My Spy (12A)***

Dir: Peter Segal

With: Dave Bautista, Kristen Schaal, Chloe Coleman

Runtime: 99 mins)

As noted on these pages a few months back, it is the inevitable lot of every hulking action star to one day appear alongside children in a family comedy, a lineage stretching from Arnold Schwarzenegger to Dwayne Johnson and beyond.

It presumably means they’ve achieved a certain success and brand name which can be carried beyond their comfort zone, and Dave Bautista has certainly done that in several Marvel movies, although last year’s Stuber wasn’t exactly a breakout smash.

Still, here he is paying his dues in My Spy, a likeable entry in the tough guy meets precocious kid subgenre, where he plays JJ, a CIA spy whom we first meet busting an arms deal in Chernobyl. His way of doing business is the shoot first, ask questions later variety, which leads to his boss telling him the killing is too much and that he’s being put on low profile stakeout duty.

This sends him to Chicago to put the widow of the brother of the guy they’re after under surveillance from the apartment down the hall. What wasn’t reckoned with was the woman’s daughter, Sophie (Coleman), who turns out to be much smarter than JJ, busts him mid-spy and blackmails him to hang out with her.

The danger faced with My Spy was that it could have been a nonsensical partnering of JJ and Sophie actually taking part in a mission, but mercifully it’s mostly ice skating and cooking. There’s a lot of ‘80s classic Stakeout as JJ befriends his targets after a shaky setup populated by some nicely done scenes and some pointless ones. It can feel tonally odd at times, the kiddie slapstick alongside what appears to be a straightforward spy movie playing out from time to time in Paris and Berlin, before we get back to eating ice cream.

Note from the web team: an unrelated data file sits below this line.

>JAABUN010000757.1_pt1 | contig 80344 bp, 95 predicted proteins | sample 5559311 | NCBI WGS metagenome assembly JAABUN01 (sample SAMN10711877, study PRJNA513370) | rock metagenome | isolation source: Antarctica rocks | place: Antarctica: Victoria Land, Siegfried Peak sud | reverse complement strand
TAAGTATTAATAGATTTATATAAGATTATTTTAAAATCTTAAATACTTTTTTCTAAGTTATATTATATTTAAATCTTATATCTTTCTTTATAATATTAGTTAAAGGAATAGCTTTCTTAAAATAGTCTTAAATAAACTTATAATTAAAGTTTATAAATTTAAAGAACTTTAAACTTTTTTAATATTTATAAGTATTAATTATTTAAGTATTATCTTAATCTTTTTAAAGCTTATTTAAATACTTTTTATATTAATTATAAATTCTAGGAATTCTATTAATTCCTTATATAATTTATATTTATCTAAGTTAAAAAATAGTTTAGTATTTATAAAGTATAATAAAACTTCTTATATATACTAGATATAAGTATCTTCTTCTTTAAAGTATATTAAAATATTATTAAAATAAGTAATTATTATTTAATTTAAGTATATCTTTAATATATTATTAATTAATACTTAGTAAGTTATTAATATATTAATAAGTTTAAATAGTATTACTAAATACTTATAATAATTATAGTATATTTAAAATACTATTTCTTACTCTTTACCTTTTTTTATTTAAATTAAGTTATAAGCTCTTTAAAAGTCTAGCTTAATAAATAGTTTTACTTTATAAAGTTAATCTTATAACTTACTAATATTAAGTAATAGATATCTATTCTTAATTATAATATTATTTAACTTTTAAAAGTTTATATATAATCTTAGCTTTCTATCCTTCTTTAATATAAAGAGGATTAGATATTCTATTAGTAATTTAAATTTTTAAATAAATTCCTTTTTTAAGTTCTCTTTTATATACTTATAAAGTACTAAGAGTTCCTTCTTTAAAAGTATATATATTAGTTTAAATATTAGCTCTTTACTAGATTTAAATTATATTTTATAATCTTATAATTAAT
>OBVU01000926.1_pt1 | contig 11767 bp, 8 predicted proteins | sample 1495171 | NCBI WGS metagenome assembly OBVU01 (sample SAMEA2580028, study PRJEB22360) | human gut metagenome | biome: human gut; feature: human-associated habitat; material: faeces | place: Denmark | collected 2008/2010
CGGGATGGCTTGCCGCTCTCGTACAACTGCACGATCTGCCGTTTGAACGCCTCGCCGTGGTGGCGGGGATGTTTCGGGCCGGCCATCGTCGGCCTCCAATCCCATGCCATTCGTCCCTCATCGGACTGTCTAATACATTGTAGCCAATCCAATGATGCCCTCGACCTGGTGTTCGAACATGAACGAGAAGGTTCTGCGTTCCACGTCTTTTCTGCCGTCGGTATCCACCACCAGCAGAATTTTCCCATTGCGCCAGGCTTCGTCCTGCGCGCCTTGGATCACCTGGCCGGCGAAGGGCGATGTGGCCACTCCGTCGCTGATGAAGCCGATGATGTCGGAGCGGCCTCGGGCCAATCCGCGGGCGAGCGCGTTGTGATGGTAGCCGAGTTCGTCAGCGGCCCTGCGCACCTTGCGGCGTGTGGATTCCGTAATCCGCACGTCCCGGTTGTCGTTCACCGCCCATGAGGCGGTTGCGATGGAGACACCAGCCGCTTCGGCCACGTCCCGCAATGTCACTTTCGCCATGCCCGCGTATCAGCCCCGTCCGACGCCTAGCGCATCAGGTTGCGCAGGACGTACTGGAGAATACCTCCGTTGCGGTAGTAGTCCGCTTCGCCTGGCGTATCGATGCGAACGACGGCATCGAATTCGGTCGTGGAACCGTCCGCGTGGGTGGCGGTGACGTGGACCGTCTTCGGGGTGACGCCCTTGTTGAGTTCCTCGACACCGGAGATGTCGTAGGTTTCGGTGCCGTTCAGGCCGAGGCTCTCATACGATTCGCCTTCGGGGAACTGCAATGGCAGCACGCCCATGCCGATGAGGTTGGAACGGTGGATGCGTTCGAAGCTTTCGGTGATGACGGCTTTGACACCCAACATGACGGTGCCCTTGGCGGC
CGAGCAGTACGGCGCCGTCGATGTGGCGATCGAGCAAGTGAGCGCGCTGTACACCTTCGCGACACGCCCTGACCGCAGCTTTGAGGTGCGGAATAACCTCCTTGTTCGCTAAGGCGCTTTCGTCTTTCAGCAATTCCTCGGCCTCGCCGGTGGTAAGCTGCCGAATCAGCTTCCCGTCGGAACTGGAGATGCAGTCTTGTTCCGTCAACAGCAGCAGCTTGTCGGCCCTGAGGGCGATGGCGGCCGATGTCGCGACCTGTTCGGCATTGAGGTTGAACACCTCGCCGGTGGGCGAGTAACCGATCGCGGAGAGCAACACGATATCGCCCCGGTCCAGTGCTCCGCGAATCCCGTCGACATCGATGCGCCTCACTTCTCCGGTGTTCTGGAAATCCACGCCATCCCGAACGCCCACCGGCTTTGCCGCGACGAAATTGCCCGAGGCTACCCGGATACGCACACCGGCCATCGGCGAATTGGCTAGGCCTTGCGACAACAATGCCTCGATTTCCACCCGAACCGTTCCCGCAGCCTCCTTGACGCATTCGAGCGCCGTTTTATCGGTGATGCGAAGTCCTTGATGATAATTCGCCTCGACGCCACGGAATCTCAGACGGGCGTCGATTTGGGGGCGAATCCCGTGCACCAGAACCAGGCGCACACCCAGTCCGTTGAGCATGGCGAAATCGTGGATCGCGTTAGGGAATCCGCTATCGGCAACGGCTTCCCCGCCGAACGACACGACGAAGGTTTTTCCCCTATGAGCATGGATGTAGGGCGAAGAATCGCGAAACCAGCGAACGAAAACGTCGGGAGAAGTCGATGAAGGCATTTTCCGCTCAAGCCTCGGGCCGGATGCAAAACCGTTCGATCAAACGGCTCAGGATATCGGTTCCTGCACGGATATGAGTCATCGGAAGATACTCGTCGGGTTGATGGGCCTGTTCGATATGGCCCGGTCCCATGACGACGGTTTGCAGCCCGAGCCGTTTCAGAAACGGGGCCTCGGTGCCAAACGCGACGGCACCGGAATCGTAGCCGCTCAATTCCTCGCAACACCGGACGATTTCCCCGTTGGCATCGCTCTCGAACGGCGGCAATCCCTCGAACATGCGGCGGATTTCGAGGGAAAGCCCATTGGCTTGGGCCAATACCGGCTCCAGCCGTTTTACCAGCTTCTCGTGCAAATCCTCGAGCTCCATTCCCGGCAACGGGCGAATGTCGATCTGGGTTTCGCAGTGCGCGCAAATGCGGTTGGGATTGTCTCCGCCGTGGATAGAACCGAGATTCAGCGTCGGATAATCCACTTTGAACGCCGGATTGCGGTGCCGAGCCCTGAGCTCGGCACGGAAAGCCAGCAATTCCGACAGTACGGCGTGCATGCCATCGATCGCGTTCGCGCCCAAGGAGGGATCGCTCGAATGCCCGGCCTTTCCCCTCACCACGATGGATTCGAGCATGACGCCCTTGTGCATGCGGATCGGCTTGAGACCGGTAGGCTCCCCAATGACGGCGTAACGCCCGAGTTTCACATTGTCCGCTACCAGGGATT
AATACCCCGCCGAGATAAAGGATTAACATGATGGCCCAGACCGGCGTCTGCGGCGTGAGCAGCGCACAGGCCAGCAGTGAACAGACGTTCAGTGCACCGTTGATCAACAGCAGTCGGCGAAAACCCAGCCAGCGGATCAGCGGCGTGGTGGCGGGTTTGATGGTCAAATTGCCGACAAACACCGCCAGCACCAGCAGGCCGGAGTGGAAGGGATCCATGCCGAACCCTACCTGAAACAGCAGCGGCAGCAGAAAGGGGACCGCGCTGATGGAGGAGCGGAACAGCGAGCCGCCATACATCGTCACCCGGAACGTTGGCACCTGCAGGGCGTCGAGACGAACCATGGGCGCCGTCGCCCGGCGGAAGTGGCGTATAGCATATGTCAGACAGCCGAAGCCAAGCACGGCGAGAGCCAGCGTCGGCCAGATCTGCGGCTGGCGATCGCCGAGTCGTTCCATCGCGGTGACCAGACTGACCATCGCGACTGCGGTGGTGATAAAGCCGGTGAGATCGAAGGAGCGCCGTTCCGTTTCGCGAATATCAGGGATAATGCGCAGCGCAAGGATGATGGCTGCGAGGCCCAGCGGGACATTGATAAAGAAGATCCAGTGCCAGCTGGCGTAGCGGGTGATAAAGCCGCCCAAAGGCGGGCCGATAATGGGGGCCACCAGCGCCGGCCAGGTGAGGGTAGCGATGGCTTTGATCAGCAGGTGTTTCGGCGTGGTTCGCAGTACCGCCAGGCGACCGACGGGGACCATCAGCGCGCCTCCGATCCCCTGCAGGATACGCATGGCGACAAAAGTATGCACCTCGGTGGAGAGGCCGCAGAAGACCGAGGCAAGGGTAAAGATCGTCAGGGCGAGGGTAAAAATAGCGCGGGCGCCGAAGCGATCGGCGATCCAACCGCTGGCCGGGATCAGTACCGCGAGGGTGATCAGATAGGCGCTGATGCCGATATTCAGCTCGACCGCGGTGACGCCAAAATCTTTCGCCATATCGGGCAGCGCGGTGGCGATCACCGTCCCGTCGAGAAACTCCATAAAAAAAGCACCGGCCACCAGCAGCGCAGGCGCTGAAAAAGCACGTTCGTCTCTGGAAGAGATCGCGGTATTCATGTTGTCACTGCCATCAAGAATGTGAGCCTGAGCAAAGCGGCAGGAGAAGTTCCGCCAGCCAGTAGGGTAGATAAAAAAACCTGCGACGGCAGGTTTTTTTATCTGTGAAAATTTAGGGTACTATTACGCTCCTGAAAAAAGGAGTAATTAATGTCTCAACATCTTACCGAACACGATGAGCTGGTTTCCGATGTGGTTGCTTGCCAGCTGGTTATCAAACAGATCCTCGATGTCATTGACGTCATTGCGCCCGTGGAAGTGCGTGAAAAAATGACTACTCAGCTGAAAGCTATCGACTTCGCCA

Bautista a natural comic presence, Coleman is not remotely annoying, and together they’re a very watchable team. A midsection of them just hanging out is amiable, with a nice running joke of JJ wanting to kill everyone to cover up his mistakes. Inevitably the spy game has to come back into it and Sophie has to get involved, playing out very much as you might expect but with a few laughs along the way, to emerge as perfectly agreeable.